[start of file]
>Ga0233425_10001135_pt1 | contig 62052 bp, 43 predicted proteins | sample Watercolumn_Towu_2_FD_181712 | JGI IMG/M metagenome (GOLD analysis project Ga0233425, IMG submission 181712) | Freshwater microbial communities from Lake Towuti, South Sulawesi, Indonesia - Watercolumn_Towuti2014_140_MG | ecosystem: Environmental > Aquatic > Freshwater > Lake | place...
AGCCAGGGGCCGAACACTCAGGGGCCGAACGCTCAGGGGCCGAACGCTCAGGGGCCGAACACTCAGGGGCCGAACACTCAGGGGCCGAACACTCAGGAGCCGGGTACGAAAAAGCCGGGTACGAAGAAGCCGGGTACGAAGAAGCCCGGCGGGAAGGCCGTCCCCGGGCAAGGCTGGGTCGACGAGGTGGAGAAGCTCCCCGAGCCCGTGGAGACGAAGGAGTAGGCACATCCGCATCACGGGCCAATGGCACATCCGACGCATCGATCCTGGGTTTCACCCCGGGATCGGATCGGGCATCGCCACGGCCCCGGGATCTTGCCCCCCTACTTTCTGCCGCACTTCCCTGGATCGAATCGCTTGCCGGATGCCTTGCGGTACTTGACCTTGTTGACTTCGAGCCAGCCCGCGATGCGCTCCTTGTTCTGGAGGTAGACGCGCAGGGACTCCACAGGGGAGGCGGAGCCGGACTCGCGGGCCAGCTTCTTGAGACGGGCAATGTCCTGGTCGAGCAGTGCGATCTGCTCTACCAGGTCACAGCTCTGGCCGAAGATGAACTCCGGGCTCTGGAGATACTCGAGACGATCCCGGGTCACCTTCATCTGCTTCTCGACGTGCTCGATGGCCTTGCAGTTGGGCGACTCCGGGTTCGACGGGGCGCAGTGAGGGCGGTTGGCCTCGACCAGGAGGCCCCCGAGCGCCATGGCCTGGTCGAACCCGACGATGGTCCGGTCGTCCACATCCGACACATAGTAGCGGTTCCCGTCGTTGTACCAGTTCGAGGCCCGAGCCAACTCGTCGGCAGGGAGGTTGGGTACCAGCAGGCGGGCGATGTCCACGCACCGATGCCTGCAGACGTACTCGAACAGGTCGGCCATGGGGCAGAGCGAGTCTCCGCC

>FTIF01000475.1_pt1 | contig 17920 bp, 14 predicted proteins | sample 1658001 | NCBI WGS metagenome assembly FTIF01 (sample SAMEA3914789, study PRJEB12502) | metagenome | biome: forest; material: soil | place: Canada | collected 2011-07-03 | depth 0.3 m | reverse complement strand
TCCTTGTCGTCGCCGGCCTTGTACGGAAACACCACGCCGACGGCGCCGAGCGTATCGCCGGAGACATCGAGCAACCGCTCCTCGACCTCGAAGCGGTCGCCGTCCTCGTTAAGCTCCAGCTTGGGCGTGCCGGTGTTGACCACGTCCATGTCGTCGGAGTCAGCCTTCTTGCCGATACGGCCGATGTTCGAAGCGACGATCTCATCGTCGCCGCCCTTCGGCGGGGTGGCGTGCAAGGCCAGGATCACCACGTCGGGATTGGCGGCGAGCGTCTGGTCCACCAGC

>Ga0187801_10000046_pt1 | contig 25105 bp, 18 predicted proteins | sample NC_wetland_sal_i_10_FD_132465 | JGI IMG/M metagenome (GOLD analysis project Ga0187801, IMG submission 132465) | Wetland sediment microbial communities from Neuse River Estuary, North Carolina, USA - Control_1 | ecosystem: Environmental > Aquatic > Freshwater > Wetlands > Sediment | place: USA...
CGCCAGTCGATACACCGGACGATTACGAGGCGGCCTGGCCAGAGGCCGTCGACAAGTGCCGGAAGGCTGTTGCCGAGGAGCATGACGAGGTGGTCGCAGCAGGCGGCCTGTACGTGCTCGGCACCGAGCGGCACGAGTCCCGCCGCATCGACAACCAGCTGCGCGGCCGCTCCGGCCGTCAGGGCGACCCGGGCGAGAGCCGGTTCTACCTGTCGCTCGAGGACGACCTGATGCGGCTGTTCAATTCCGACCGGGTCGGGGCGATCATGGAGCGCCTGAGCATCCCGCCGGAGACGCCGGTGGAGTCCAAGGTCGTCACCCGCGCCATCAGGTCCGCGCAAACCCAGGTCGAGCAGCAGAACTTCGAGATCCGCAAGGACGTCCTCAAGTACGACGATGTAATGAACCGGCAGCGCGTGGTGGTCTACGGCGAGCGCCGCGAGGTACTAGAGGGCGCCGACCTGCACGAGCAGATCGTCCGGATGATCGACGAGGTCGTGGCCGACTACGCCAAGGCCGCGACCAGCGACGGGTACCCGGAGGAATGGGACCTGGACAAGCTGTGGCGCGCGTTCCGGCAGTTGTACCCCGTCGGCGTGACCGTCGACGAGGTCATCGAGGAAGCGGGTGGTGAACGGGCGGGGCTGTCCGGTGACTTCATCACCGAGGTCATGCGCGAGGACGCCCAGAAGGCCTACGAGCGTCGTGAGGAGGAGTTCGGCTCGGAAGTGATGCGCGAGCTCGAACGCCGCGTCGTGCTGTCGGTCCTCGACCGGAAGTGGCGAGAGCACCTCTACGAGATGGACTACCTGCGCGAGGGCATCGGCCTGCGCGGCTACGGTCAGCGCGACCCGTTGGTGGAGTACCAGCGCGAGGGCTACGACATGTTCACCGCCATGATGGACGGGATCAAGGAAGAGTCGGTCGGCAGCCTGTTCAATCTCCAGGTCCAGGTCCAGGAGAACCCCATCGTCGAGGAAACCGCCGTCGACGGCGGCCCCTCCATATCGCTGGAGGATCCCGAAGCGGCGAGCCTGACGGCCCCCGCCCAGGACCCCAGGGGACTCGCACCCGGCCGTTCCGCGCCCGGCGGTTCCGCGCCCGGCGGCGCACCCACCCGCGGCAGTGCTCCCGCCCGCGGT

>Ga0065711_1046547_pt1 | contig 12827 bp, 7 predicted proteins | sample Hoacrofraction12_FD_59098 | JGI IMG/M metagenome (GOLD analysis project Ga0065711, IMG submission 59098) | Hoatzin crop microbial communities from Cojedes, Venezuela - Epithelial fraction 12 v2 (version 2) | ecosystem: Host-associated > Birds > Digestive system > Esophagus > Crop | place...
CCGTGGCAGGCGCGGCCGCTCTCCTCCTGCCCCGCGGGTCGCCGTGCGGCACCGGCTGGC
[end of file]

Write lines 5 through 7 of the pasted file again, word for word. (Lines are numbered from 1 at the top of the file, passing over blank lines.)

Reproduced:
>Ga0187801_10000046_pt1 | contig 25105 bp, 18 predicted proteins | sample NC_wetland_sal_i_10_FD_132465 | JGI IMG/M metagenome (GOLD analysis project Ga0187801, IMG submission 132465) | Wetland sediment microbial communities from Neuse River Estuary, North Carolina, USA - Control_1 | ecosystem: Environmental > Aquatic > Freshwater > Wetlands > Sediment | place: USA...
CGCCAGTCGATACACCGGACGATTACGAGGCGGCCTGGCCAGAGGCCGTCGACAAGTGCCGGAAGGCTGTTGCCGAGGAGCATGACGAGGTGGTCGCAGCAGGCGGCCTGTACGTGCTCGGCACCGAGCGGCACGAGTCCCGCCGCATCGACAACCAGCTGCGCGGCCGCTCCGGCCGTCAGGGCGACCCGGGCGAGAGCCGGTTCTACCTGTCGCTCGAGGACGACCTGATGCGGCTGTTCAATTCCGACCGGGTCGGGGCGATCATGGAGCGCCTGAGCATCCCGCCGGAGACGCCGGTGGAGTCCAAGGTCGTCACCCGCGCCATCAGGTCCGCGCAAACCCAGGTCGAGCAGCAGAACTTCGAGATCCGCAAGGACGTCCTCAAGTACGACGATGTAATGAACCGGCAGCGCGTGGTGGTCTACGGCGAGCGCCGCGAGGTACTAGAGGGCGCCGACCTGCACGAGCAGATCGTCCGGATGATCGACGAGGTCGTGGCCGACTACGCCAAGGCCGCGACCAGCGACGGGTACCCGGAGGAATGGGACCTGGACAAGCTGTGGCGCGCGTTCCGGCAGTTGTACCCCGTCGGCGTGACCGTCGACGAGGTCATCGAGGAAGCGGGTGGTGAACGGGCGGGGCTGTCCGGTGACTTCATCACCGAGGTCATGCGCGAGGACGCCCAGAAGGCCTACGAGCGTCGTGAGGAGGAGTTCGGCTCGGAAGTGATGCGCGAGCTCGAACGCCGCGTCGTGCTGTCGGTCCTCGACCGGAAGTGGCGAGAGCACCTCTACGAGATGGACTACCTGCGCGAGGGCATCGGCCTGCGCGGCTACGGTCAGCGCGACCCGTTGGTGGAGTACCAGCGCGAGGGCTACGACATGTTCACCGCCATGATGGACGGGATCAAGGAAGAGTCGGTCGGCAGCCTGTTCAATCTCCAGGTCCAGGTCCAGGAGAACCCCATCGTCGAGGAAACCGCCGTCGACGGCGGCCCCTCCATATCGCTGGAGGATCCCGAAGCGGCGAGCCTGACGGCCCCCGCCCAGGACCCCAGGGGACTCGCACCCGGCCGTTCCGCGCCCGGCGGTTCCGCGCCCGGCGGCGCACCCACCCGCGGCAGTGCTCCCGCCCGCGGT

>Ga0065711_1046547_pt1 | contig 12827 bp, 7 predicted proteins | sample Hoacrofraction12_FD_59098 | JGI IMG/M metagenome (GOLD analysis project Ga0065711, IMG submission 59098) | Hoatzin crop microbial communities from Cojedes, Venezuela - Epithelial fraction 12 v2 (version 2) | ecosystem: Host-associated > Birds > Digestive system > Esophagus > Crop | place...